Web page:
If an official answers “No,” that is followed up with “Why?” so that negotiation can take place on stage, organizers say. But the idea is for the Justice Ministry members to maintain control of the meeting, not the politicians.

Justice Ministry members meet with participating officials to discuss their proposals weeks before the assembly and provide them with a summary of the questions so they’re not surprised when they step on stage.

“Law enforcement doesn’t like to be questioned, and some municipal officials do not like to be questioned. They like to set the terms of the engagement and this one is especially tough on them,” Darby said. “This group is not a bunch of wild-eyed radicals. These are diverse folks from houses of worship who have done their homework and have solutions to offer.”

At Mount Moriah Missionary Baptist Church on Monday night, the Justice Ministry plans to ask the North Charleston and Charleston police departments to reduce the practice of investigatory stops and hire an external, independent police auditor to produce a one-time audit of the departments’ policing practices.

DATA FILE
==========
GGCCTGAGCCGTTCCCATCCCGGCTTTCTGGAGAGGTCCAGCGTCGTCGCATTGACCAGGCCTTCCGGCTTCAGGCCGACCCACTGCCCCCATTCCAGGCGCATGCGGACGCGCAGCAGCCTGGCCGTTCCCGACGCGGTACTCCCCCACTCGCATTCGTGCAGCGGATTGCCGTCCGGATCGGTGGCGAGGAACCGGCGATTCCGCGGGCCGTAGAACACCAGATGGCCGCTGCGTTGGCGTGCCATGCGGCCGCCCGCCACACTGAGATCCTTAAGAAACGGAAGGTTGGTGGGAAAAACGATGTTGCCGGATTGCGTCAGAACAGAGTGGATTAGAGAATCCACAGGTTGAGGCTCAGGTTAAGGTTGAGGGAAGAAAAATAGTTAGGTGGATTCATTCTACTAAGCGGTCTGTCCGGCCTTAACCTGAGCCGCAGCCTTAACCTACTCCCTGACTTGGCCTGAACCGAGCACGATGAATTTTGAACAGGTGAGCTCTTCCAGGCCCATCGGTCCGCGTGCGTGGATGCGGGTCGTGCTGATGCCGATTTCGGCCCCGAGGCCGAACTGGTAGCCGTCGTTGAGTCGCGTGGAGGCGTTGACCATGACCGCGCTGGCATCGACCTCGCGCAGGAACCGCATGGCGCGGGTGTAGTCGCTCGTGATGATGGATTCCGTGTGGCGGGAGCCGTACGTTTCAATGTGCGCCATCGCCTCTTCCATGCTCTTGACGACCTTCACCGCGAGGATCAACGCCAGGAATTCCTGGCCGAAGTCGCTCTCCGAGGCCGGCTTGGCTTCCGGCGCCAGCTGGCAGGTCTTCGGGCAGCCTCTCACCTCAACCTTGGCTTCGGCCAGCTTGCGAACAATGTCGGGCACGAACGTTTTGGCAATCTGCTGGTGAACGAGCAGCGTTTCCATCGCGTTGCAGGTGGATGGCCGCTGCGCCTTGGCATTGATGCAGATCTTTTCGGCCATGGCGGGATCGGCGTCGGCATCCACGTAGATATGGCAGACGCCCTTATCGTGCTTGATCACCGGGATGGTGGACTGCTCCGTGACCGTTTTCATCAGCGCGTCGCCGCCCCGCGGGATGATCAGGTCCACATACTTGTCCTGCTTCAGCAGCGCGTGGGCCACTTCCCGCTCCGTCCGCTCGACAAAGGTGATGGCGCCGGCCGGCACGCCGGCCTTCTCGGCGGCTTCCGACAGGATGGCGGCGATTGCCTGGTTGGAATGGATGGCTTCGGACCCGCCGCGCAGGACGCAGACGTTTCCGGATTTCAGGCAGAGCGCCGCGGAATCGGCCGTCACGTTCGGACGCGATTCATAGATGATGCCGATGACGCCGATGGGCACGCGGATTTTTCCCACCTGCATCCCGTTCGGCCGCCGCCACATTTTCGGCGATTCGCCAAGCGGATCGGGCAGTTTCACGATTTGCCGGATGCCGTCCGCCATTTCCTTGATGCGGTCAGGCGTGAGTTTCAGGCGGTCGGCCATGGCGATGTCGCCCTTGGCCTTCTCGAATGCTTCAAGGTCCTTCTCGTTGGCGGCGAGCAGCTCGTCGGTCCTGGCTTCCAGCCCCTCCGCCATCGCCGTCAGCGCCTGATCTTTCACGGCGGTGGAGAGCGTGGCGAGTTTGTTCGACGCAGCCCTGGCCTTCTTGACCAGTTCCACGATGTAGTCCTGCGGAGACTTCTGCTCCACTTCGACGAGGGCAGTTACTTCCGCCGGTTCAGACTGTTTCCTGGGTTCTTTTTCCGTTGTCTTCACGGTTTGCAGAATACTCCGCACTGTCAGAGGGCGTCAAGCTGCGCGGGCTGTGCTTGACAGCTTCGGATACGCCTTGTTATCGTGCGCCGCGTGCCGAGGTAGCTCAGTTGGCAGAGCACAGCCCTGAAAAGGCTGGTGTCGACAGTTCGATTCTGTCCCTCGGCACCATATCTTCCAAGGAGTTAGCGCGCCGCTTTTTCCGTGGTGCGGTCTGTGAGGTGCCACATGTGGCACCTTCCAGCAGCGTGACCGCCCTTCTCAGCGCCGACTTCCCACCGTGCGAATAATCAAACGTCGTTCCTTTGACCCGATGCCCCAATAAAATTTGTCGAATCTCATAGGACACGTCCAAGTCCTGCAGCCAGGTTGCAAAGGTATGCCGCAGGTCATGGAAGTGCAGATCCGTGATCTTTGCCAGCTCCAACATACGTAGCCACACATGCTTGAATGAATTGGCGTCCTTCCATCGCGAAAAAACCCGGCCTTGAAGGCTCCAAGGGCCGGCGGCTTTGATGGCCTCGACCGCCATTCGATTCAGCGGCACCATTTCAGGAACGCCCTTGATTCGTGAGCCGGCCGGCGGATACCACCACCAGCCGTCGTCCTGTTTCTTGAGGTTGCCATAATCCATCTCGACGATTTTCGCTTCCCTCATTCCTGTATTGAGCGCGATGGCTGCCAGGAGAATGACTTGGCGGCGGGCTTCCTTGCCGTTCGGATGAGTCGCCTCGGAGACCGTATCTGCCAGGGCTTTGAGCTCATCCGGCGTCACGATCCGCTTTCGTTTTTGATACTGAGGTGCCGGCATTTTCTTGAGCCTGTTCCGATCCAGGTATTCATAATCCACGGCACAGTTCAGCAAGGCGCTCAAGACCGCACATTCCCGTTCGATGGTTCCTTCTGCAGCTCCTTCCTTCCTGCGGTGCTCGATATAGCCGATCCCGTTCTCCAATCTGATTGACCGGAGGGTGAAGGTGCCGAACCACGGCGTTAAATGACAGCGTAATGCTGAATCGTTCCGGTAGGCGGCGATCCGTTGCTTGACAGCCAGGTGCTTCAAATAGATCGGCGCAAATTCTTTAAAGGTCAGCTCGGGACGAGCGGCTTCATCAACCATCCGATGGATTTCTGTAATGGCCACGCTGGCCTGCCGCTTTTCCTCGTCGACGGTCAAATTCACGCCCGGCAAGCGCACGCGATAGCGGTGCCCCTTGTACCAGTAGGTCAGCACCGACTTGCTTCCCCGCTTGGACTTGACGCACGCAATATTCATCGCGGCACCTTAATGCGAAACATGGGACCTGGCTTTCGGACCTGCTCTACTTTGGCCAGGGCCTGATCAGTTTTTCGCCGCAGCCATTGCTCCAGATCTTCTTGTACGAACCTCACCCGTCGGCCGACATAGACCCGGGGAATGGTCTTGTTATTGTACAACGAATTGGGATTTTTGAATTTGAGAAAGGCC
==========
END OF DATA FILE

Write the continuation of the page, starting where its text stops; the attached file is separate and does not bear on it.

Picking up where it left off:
They also plan to request a permanent Independent Police Auditor’s office with civilian oversight modeled after similar offices in San Jose, Calif.; New Orleans; Eugene, Ore.; Austin, Texas; and Albuquerque, N.M.

Their requests, Justice Ministry leaders say, are based on more than 15,000 hours of volunteer research on evidence-based policy solutions to increasing police transparency and building community trust.

Charleston Mayor John Tecklenburg is the only top city official who has committed to attending the upcoming Nehemiah Action Assembly beyond a handful of Charleston and North Charleston city council and school board members. Tecklenburg has been to an assembly before but only as an observer. He’ll sit in the hot seat Monday.

“I’m glad to go. They’ve invited me and the organization is concerned mostly about social justice, which is a deep concern of mine as well, so I’d like to engage in a dialogue with them about that,” Tecklenburg said. “My approach is very collaborative and to try to have a dialogue. I know their approach may not facilitate that as readily as some other approaches might, but I’m gonna try.”